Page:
Organizational learning and communities-of-practice: Toward a unified view of working, learning, and innovation
Brown, J.S., and Duguid P.
This paper builds on ethnographic studies and reports in order to draw attention on the differences existing between the way people actually work and the way organizations describe that work. Manuals, training programs, job descriptions and organizational charts describe canonical work practices but as the ethnographic studies have shown people more than often face circumstances that these practices cannot be applied. Storytelling, collaboration and social construction are prescribed by non-canonical practices that people mobilize for confronting everyday situations in their work. All these being social mediated facilitate the formation of groups of people that according to researchers foster a non formal transfer of knowledge between participants. Within these small, self-constituting communities the non-canonical practices are continually developing new interpretations of the working environment leading to innovation in the form of altering the practice. Authors conclude that there is a gap between the assumptions and the beliefs of what working, learning and innovating seem to be and what actually are. In order to close that gap organization must look beyond canonical abstractions of practice and identify itself as community-of-communities. Also must legitimize and support the enacting activities perpetrated by its members. Authors overall objective was to show where constrains and resources lie in this research developing the argument that there must be a more closer, realistic and reflective linking of working, learning and innovating that was at the moment that this paper was published.
Bridging epistemologies: The generative dance between organizational knowledge and organizational knowing
Cook S.D.N., Brown J.S.
Authors’ main objective in this chapter was to broaden the existing understanding of what and how people know. They identify four categories of knowledge inherent in the explicit-tacit and individual-group distinctions arguing by the use of illustrative examples that each form of knowledge does work the others cannot; can often be used as an aid in acquiring the others; and no one of them can be derived from or changed into one of the others. They make clear the distinction between knowledge and knowing defining knowledge as something that is possessed such as rules, procedures, equations, etc. and the knowing as the epistemic work (i.e. the work that people must do in order to acquire what they need to know for doing what they do) that is done as part of action or of practice. The research related to knowing is enriched by these distinct kinds of knowledge, productive inquiry, dynamic affordance and the generative character of knowledge; notions that has been provided and described in the lines of this chapter by the authors. Using three cases (i.e. bread-making machine design, flute-making companies and Xerox blank paper handling) they make clearer some of the implications of their perspective. Concluding, authors suggest the need for further theoretical and empirical work in the form of cases studies of knowledge-creating organization, knowledge work and knowledge management.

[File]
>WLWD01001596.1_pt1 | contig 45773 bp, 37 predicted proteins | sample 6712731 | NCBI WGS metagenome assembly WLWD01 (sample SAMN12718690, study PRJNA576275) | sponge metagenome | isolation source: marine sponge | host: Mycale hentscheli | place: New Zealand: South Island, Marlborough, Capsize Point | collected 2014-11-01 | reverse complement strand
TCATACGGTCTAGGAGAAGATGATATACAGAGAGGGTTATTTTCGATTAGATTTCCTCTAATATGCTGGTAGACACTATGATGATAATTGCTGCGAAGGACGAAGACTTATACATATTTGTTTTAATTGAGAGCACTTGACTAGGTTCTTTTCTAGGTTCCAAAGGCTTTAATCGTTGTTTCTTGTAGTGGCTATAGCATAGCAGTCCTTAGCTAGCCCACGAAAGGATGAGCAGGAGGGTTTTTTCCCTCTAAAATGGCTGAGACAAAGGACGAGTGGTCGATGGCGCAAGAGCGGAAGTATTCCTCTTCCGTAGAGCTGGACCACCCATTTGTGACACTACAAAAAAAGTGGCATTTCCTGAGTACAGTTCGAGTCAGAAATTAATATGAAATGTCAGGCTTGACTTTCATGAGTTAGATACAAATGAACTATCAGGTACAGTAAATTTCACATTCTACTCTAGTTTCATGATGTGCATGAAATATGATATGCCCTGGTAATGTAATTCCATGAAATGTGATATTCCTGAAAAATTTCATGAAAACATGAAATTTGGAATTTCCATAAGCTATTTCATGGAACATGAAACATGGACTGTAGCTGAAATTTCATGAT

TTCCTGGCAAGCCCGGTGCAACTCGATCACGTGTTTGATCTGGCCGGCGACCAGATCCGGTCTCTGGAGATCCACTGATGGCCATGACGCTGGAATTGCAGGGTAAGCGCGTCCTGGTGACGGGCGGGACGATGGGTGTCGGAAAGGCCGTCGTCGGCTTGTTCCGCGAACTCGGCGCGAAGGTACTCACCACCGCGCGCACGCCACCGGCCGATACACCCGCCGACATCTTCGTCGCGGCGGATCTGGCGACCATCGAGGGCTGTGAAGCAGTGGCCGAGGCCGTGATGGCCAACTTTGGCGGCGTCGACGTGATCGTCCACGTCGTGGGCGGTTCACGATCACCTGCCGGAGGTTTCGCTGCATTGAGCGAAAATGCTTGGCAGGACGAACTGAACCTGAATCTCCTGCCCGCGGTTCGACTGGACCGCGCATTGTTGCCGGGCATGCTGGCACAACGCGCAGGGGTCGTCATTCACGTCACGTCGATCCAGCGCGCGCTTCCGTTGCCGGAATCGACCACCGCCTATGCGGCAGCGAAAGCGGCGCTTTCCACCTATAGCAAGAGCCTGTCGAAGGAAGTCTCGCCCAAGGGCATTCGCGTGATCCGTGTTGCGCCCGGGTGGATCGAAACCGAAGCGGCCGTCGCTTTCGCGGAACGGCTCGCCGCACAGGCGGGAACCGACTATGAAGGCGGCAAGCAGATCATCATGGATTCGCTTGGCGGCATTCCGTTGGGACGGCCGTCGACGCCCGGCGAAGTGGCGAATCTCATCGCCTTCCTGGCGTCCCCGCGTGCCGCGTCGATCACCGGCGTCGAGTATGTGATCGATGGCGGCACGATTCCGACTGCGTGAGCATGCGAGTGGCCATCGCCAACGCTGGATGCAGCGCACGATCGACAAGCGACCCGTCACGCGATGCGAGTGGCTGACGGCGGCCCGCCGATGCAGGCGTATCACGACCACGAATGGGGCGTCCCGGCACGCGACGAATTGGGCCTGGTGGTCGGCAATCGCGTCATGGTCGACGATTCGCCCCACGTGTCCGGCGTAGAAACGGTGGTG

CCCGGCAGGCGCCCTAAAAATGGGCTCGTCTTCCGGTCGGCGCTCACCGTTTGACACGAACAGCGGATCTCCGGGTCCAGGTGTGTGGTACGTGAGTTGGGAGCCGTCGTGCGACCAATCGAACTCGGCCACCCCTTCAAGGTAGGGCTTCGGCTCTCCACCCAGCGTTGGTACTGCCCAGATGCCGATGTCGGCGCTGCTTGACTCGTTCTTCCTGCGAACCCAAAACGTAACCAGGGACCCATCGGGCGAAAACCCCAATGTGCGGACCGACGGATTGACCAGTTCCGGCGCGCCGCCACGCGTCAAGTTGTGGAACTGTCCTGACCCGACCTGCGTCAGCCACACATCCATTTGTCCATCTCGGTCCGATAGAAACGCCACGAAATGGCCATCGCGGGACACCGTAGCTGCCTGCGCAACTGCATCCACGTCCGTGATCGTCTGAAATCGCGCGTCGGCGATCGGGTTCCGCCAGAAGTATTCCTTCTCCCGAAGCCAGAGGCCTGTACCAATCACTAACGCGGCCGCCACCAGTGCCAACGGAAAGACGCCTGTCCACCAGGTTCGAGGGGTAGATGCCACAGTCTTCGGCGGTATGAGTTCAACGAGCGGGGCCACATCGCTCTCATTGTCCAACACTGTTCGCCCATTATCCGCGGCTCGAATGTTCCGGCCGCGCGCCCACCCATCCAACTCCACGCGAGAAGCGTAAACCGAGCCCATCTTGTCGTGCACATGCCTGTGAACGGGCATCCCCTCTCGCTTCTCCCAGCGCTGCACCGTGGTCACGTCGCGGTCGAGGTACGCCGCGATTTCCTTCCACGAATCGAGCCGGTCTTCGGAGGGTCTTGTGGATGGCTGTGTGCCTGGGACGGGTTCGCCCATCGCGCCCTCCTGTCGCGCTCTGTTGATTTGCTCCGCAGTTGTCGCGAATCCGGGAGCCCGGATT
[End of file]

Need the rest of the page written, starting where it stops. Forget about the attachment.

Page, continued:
A dynamic theory of organizational knowledge creation
The objective of this paper is to develop a theory dealing with the dynamic aspects of the organizational knowledge creation process. Basic concepts and models of organizational knowledge creation indicate that a continual dialog between tacit and explicit knowledge drives the creation of new ideas and concepts. Also, although information and knowledge are distinct notions the first is a necessary medium for initiating and formalizing the latter. To this end, information is conceptualized as a flow of messages while knowledge is created and organized by the very flow of information. While the prime movers in the knowledge creation are the individual members; there are three basic factors that induce the individual commitment in an organizational setting: (a) intention, which has to do with the fact that individuals form their approach to the world and try to make sense of their environment, (b) autonomy, as every individual within an organization may have different intentions and (c) fluctuation, as knowledge creation at the individual level involves continuous interaction with the external world. Author forms a “spiral” model bridging the epistemological and ontological dimensions of knowledge creation, identifying the existence of four patterns of interaction that represent ways in which existing knowledge can be converted in new knowledge. The knowledge is creating through these four conversion processes that is, from tacit to tacit (i.e. socialization), from tacit to explicit (i.e. externalization), from explicit to explicit (i.e. combination) and from explicit to tacit (i.e. internalization). Enlarging individual knowledge, sharing tacit knowledge, crystallization, justification and networking knowledge are the five organizational knowledge creation processes. Author proposed two management models namely, middle-up-down management and hypertext organization. Middle-up-down management is suitable for promoting the efficient creation of knowledge in business organization while the hypertext organization links related concepts and areas of knowledge allowing a problem to be viewed from many angles.